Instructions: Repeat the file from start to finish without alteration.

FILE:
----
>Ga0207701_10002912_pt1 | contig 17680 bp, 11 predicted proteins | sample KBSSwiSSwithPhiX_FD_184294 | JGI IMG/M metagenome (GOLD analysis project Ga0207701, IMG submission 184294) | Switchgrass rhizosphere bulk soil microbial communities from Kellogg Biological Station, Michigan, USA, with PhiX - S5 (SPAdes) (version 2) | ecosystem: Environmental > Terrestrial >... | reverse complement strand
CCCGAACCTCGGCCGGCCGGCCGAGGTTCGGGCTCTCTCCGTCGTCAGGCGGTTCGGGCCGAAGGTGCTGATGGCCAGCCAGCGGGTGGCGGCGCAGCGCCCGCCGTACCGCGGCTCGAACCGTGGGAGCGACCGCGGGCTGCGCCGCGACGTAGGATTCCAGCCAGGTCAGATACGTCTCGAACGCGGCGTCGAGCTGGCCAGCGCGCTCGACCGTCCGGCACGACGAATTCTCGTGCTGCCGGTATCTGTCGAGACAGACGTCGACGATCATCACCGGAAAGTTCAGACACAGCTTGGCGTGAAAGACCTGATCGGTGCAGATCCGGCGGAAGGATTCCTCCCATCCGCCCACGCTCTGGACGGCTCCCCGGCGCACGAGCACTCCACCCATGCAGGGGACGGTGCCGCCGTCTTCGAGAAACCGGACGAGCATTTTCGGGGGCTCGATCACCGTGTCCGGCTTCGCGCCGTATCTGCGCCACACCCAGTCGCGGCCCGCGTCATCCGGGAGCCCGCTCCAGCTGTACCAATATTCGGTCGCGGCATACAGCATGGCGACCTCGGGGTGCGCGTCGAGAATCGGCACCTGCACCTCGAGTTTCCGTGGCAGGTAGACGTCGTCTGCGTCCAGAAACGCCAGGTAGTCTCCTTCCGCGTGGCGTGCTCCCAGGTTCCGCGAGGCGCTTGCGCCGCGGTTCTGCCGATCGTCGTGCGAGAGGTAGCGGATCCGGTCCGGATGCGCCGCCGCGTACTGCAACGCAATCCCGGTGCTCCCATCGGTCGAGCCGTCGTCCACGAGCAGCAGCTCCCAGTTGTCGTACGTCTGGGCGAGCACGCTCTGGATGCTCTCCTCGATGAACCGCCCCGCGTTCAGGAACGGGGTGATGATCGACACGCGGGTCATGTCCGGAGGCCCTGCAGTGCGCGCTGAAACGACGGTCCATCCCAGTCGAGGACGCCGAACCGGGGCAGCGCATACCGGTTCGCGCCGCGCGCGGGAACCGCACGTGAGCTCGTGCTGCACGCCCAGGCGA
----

>Ga0207701_10002912_pt1 | contig 17680 bp, 11 predicted proteins | sample KBSSwiSSwithPhiX_FD_184294 | JGI IMG/M metagenome (GOLD analysis project Ga0207701, IMG submission 184294) | Switchgrass rhizosphere bulk soil microbial communities from Kellogg Biological Station, Michigan, USA, with PhiX - S5 (SPAdes) (version 2) | ecosystem: Environmental > Terrestrial >... | reverse complement strand
CCCGAACCTCGGCCGGCCGGCCGAGGTTCGGGCTCTCTCCGTCGTCAGGCGGTTCGGGCCGAAGGTGCTGATGGCCAGCCAGCGGGTGGCGGCGCAGCGCCCGCCGTACCGCGGCTCGAACCGTGGGAGCGACCGCGGGCTGCGCCGCGACGTAGGATTCCAGCCAGGTCAGATACGTCTCGAACGCGGCGTCGAGCTGGCCAGCGCGCTCGACCGTCCGGCACGACGAATTCTCGTGCTGCCGGTATCTGTCGAGACAGACGTCGACGATCATCACCGGAAAGTTCAGACACAGCTTGGCGTGAAAGACCTGATCGGTGCAGATCCGGCGGAAGGATTCCTCCCATCCGCCCACGCTCTGGACGGCTCCCCGGCGCACGAGCACTCCACCCATGCAGGGGACGGTGCCGCCGTCTTCGAGAAACCGGACGAGCATTTTCGGGGGCTCGATCACCGTGTCCGGCTTCGCGCCGTATCTGCGCCACACCCAGTCGCGGCCCGCGTCATCCGGGAGCCCGCTCCAGCTGTACCAATATTCGGTCGCGGCATACAGCATGGCGACCTCGGGGTGCGCGTCGAGAATCGGCACCTGCACCTCGAGTTTCCGTGGCAGGTAGACGTCGTCTGCGTCCAGAAACGCCAGGTAGTCTCCTTCCGCGTGGCGTGCTCCCAGGTTCCGCGAGGCGCTTGCGCCGCGGTTCTGCCGATCGTCGTGCGAGAGGTAGCGGATCCGGTCCGGATGCGCCGCCGCGTACTGCAACGCAATCCCGGTGCTCCCATCGGTCGAGCCGTCGTCCACGAGCAGCAGCTCCCAGTTGTCGTACGTCTGGGCGAGCACGCTCTGGATGCTCTCCTCGATGAACCGCCCCGCGTTCAGGAACGGGGTGATGATCGACACGCGGGTCATGTCCGGAGGCCCTGCAGTGCGCGCTGAAACGACGGTCCATCCCAGTCGAGGACGCCGAACCGGGGCAGCGCATACCGGTTCGCGCCGCGCGCGGGAACCGCACGTGAGCTCGTGCTGCACGCCCAGGCGA